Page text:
As Hong Kong protests march on, the situation is increasingly dire for Cathay Pacific. It has earned the dubious distinction of being the world's worst performing major airline in the past three months.
Cathay Pacific Airways Ltd. cut its earnings outlook after passenger traffic fell for a second month as protests that have put intense pressure on the carrier continued to disrupt travel and business in Hong Kong.
Second-half financial results will be lower than those of the first half, Hong Kong’s flag airline said in a statement Friday, reversing previous forecasts. Cathay also reported a second straight monthly drop in the number of passengers carried and warned of a “significant” decline in inbound bookings for the rest of this year, especially from China and other Asian markets.
“Our expectation is that rest of 2019 will remain incredibly challenging for the airline,” Chief Customer and Commercial Officer Ronald Lam said in the statement. “The mainland China market has been hit especially hard. Intense competition together with an increasing reliance on transit passengers over the short term has continued to apply additional pressure on yield.”
The comments underscore the latest setback for an airline buffeted by the protests in Hong Kong. Chinese regulators clamped down on Cathay after some employees took part in demonstrations, and the company’s decision to subsequently fire staff and warn workers about supporting the pro-democracy movement angered activists. The airline appointed a new chief executive and chairman after their predecessors resigned amid the unrest.
“The status quo for Cathay has changed forever after the protests,” said Shukor Yusof, founder of aviation consulting firm Endau Analytics. “The question now is about their survival. The Chinese will want to send a very clear message.”
Cathay, the world’s worst-performing major airline in the past three months, continued to fall. The stock dropped as much as 2.5% to HK$9.93 in Hong Kong.
Unrest in Hong Kong has led to a slump in visitors, particularly from mainland China, which accounts for the bulk of tourists. They’re especially wary due to a perception they could be targeted in the protests, which state media frame as being driven by violent extremists. Demonstrations spread to the airport at times, crippling operations there and causing hundreds of flight cancellations.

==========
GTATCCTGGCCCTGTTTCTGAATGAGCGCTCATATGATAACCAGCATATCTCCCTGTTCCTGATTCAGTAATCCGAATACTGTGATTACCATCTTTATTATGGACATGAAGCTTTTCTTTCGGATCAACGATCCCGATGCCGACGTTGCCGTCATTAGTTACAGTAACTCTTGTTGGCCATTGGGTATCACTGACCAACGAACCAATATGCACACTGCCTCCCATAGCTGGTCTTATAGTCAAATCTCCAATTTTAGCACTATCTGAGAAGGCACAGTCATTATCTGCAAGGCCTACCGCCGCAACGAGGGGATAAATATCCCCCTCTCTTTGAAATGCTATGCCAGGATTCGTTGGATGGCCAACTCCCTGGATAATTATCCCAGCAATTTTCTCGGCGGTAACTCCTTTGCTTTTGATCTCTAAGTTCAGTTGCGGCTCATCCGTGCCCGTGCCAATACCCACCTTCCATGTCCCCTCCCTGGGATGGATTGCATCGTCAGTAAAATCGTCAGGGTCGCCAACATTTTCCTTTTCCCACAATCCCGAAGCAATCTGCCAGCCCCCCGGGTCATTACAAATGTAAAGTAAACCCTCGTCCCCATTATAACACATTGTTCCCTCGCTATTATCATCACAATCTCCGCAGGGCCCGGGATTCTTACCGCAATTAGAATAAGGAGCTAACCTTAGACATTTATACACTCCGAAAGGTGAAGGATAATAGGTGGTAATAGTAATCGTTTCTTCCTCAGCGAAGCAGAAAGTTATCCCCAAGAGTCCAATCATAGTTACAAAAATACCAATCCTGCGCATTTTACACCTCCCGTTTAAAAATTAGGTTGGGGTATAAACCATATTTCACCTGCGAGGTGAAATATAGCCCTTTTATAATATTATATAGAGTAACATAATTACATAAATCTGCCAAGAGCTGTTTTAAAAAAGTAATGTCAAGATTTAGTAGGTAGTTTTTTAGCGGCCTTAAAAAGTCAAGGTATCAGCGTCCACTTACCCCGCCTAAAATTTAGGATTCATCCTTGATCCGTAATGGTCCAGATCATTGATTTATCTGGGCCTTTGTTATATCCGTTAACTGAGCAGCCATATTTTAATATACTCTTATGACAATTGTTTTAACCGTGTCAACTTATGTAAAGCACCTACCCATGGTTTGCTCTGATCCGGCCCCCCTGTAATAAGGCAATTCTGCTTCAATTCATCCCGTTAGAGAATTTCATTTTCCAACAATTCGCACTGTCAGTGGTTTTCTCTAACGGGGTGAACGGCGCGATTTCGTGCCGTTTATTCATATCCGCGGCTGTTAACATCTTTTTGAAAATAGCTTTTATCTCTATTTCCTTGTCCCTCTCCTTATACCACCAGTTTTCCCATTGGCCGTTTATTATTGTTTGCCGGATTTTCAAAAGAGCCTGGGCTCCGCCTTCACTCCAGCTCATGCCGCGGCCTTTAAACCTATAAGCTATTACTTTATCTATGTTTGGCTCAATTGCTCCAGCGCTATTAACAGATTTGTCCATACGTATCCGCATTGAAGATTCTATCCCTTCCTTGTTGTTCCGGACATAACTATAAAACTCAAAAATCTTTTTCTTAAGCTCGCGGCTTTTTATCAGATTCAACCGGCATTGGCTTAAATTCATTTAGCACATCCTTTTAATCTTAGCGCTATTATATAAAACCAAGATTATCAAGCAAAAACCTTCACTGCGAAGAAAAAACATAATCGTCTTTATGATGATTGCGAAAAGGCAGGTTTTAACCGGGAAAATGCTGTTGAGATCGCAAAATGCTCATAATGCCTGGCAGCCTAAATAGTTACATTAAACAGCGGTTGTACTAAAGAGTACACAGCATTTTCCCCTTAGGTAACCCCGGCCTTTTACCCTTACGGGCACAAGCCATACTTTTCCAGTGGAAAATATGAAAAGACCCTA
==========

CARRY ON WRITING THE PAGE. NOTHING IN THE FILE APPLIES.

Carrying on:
The company said in August that second-half earnings would be better than those of the first six months. But then it reported passenger traffic tumbled 11%, the most in a decade, in August and 7.1% in September.
Cathay filled below 74% of its seats in September, the lowest since 2008, according to data compiled by Bloomberg.
On one flight in mid September bound for Beijing from Hong Kong — once a popular route for the airline — most seats in economy class on Cathay were empty, with passengers able to take up entire rows by themselves.
Perhaps more importantly, some business travelers who typically fly premium seats have been ordered to shun Cathay. State-run companies including China Citic Bank International Ltd., China Huarong International Holdings Ltd. and finance-to-brewing conglomerate China Resources National Corp. banned their employees from booking flights on Cathay, people familiar with the matter have said.
Cathay has frozen headcount and reduced capacity for the winter season due to weaker demand.
(Updates with anecdote in third-to-last paragraph)
–With assistance from John Liu.
©2019 Bloomberg L.P.
Photo credit: Tail fins of Cathay Pacific Airways Ltd. aircraft are seen at Hong Kong International Airport. Paul Yeung / Bloomberg